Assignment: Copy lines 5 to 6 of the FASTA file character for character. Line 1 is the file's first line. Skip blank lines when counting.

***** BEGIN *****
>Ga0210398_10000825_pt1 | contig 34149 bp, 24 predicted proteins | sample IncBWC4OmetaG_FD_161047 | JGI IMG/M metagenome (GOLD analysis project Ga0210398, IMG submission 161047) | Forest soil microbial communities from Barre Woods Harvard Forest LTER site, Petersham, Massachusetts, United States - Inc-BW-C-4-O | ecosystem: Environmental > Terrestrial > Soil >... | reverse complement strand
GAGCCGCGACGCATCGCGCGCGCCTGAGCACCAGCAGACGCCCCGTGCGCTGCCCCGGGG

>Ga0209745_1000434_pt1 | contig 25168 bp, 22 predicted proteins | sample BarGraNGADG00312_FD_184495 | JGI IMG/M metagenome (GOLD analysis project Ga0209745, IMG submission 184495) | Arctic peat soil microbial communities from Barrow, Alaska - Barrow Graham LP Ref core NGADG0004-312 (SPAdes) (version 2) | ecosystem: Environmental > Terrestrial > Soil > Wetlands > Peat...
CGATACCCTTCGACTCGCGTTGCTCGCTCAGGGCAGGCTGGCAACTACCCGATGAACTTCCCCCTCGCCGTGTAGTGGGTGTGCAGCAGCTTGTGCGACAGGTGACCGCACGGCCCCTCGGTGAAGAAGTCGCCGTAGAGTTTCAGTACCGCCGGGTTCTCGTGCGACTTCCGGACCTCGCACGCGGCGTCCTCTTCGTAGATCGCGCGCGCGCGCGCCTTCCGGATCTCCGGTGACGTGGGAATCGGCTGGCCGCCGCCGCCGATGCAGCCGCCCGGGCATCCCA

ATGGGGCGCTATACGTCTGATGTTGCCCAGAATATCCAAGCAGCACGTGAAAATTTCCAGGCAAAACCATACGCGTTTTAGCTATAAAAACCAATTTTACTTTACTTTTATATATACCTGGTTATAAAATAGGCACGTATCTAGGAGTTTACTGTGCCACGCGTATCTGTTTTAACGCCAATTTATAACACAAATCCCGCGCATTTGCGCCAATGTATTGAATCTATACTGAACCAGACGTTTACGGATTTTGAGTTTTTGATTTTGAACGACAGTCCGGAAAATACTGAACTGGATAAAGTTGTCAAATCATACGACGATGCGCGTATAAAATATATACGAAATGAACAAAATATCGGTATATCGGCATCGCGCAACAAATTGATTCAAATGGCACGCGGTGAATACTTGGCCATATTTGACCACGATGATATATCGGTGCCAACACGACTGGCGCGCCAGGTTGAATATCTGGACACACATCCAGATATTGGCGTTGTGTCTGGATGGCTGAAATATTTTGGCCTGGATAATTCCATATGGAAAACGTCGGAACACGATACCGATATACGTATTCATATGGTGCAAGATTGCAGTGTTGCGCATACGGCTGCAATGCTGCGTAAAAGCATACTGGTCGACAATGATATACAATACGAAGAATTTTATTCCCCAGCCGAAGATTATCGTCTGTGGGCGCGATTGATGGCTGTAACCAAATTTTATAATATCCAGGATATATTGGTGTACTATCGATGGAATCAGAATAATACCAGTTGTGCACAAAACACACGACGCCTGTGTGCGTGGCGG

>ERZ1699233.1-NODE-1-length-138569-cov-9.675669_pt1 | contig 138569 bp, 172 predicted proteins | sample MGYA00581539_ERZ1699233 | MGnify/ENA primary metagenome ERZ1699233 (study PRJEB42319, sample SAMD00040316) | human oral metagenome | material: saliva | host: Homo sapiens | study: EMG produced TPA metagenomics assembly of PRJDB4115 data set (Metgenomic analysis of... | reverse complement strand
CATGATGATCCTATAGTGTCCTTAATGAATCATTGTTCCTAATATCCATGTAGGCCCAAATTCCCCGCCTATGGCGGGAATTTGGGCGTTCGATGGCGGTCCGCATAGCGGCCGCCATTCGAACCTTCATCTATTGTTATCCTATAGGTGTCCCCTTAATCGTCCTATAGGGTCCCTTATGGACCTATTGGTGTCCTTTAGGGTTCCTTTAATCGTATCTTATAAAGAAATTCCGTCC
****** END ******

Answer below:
ATGGGGCGCTATACGTCTGATGTTGCCCAGAATATCCAAGCAGCACGTGAAAATTTCCAGGCAAAACCATACGCGTTTTAGCTATAAAAACCAATTTTACTTTACTTTTATATATACCTGGTTATAAAATAGGCACGTATCTAGGAGTTTACTGTGCCACGCGTATCTGTTTTAACGCCAATTTATAACACAAATCCCGCGCATTTGCGCCAATGTATTGAATCTATACTGAACCAGACGTTTACGGATTTTGAGTTTTTGATTTTGAACGACAGTCCGGAAAATACTGAACTGGATAAAGTTGTCAAATCATACGACGATGCGCGTATAAAATATATACGAAATGAACAAAATATCGGTATATCGGCATCGCGCAACAAATTGATTCAAATGGCACGCGGTGAATACTTGGCCATATTTGACCACGATGATATATCGGTGCCAACACGACTGGCGCGCCAGGTTGAATATCTGGACACACATCCAGATATTGGCGTTGTGTCTGGATGGCTGAAATATTTTGGCCTGGATAATTCCATATGGAAAACGTCGGAACACGATACCGATATACGTATTCATATGGTGCAAGATTGCAGTGTTGCGCATACGGCTGCAATGCTGCGTAAAAGCATACTGGTCGACAATGATATACAATACGAAGAATTTTATTCCCCAGCCGAAGATTATCGTCTGTGGGCGCGATTGATGGCTGTAACCAAATTTTATAATATCCAGGATATATTGGTGTACTATCGATGGAATCAGAATAATACCAGTTGTGCACAAAACACACGACGCCTGTGTGCGTGGCGG

>ERZ1699233.1-NODE-1-length-138569-cov-9.675669_pt1 | contig 138569 bp, 172 predicted proteins | sample MGYA00581539_ERZ1699233 | MGnify/ENA primary metagenome ERZ1699233 (study PRJEB42319, sample SAMD00040316) | human oral metagenome | material: saliva | host: Homo sapiens | study: EMG produced TPA metagenomics assembly of PRJDB4115 data set (Metgenomic analysis of... | reverse complement strand